Antibiotic resistance gene screening

BaseClear offers a state-of-the-art antibiotic resistance gene screening service based on complete genomics analysis. Our method is much more efficient than the classical screening methods. With our unique antibiotic resistance gene screening service we use highly curated databases. This service is part of our complete package for genomics-based characterisation of microorganisms for regulatory approval.

The use of antibiotics during the last decade has led to antibiotic resistance among microorganisms, which is a growing public health concern on a global scale. The mechanisms that enable bacteria to become resistant to antibiotics are quite diverse, but the genetic basis for the antibiotic resistance can be either intrinsic, through naturally occurring antibiotic resistance genes, or acquired through transfer of genetic material (e.g. plasmids) from other bacteria in the environment.

Screening for novel antibiotic resistance genes

To minimize the risk of spreading antibiotic resistance, EFSA advises to use the least resistant organism whenever possible and that the organisms used in animal feed or used as probiotics should not add to the existent pool of antimicrobial resistance genes that are already present in the environment. Screening microorganisms for antibiotic resistance can be very laborious and time consuming. BaseClear offers a new type of antibiotic resistance gene screening based on complete genome sequencing, which is much more efficient than the classical screening methods. Using unique bioinformatics tools that are developed by our bioinformatics team, we can determine which antibiotic resistance genes are present in the microbial genome. This genome screening method can dramatically reduce the number of disk diffusion tests required.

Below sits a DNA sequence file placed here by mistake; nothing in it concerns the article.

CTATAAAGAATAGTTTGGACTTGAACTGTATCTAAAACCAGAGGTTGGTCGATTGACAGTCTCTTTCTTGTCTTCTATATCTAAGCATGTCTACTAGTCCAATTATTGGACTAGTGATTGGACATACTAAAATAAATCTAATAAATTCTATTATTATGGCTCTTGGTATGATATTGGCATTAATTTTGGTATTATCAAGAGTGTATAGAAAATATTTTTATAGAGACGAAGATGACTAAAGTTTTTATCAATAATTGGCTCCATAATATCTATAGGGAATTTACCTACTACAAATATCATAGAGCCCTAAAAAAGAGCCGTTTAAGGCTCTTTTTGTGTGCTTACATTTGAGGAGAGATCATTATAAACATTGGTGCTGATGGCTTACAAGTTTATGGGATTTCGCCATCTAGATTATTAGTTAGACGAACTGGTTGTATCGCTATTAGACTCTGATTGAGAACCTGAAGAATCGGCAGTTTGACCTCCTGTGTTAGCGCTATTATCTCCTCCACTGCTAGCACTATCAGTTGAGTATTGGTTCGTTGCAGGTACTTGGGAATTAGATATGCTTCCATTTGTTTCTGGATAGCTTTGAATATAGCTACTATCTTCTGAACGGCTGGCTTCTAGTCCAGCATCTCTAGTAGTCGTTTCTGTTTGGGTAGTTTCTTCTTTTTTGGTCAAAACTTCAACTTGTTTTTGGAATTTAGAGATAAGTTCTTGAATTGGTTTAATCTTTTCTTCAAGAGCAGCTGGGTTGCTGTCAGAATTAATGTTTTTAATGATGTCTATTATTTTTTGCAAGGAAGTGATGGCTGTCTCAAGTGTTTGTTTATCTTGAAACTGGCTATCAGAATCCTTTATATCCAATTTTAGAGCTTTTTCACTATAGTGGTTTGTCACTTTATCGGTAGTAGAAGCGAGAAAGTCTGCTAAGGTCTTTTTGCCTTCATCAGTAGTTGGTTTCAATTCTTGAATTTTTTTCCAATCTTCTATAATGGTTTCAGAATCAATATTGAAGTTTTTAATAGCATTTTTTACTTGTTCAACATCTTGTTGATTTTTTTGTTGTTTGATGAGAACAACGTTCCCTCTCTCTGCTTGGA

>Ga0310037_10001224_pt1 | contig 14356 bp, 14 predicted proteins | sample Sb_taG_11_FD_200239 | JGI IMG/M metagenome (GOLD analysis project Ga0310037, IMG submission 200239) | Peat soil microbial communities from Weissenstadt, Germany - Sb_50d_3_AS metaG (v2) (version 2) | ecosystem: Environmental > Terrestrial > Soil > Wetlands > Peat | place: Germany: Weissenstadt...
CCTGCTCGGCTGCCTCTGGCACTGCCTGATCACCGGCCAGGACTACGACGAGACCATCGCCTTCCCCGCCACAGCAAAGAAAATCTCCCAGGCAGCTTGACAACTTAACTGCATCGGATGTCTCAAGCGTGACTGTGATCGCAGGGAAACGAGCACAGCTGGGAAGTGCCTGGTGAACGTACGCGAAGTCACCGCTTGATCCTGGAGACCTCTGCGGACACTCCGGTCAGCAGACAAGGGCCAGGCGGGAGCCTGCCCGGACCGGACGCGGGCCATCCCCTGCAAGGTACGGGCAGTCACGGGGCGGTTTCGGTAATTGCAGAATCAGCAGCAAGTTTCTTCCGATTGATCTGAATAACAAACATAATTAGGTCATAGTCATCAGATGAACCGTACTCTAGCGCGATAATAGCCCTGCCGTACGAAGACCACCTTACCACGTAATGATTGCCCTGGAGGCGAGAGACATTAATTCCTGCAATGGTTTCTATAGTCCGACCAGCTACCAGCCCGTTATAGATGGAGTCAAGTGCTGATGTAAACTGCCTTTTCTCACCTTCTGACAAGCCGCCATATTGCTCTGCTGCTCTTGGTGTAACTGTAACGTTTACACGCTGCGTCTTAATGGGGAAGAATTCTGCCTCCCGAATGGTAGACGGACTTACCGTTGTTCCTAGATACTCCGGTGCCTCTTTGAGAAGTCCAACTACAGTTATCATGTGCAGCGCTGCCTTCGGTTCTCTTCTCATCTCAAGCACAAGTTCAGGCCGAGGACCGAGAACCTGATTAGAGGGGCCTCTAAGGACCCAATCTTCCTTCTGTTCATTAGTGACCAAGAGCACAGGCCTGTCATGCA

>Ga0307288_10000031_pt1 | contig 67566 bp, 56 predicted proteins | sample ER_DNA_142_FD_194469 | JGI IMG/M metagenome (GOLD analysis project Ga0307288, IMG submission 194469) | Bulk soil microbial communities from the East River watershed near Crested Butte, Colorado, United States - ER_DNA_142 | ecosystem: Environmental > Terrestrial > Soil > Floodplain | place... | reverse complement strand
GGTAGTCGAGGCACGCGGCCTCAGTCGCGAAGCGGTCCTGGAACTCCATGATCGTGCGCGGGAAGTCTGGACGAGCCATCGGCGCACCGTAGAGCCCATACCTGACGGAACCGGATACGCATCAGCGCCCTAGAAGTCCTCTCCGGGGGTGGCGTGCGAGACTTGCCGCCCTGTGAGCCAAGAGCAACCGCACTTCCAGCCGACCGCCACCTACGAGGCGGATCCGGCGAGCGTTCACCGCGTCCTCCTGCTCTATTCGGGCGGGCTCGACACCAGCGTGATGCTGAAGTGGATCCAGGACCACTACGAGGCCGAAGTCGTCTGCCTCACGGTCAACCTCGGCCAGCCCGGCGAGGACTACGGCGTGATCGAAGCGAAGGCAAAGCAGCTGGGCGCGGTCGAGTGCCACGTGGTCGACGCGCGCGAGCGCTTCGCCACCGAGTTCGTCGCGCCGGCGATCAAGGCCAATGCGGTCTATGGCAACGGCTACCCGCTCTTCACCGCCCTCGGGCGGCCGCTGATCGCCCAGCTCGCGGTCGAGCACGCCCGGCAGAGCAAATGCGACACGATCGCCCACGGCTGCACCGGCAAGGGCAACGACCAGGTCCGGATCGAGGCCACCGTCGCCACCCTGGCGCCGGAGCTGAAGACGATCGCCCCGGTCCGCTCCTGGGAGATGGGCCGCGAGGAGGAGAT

BaseClear can provide you with information about the location of the antibiotic resistance gene (chromosome or plasmid), identification of novel antibiotic resistance genes, as well as identification of mobile genetic elements that may promote transfer of genomic regions coding for the antibiotic resistance to other organisms. Knowledge of (novel) antibiotic resistance genes helps you to understand how antibiotics function and how bacteria fight them.

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BaseClear strain characterisation

Meet Mark Bessem!

Mark’s role at BaseClear is to manage a team of bioinformaticians that analyse the NGS output and convert it to a form that can meet clients’ needs. The Bioinformatics team provides many standardised workflows that meet the requirements for the majority of the projects that BaseClear handles, and they can also work together with customers to create a customised workflow. Quality is very important to Mark: “Customers need to be confident that the results are reliable and trustworthy.”

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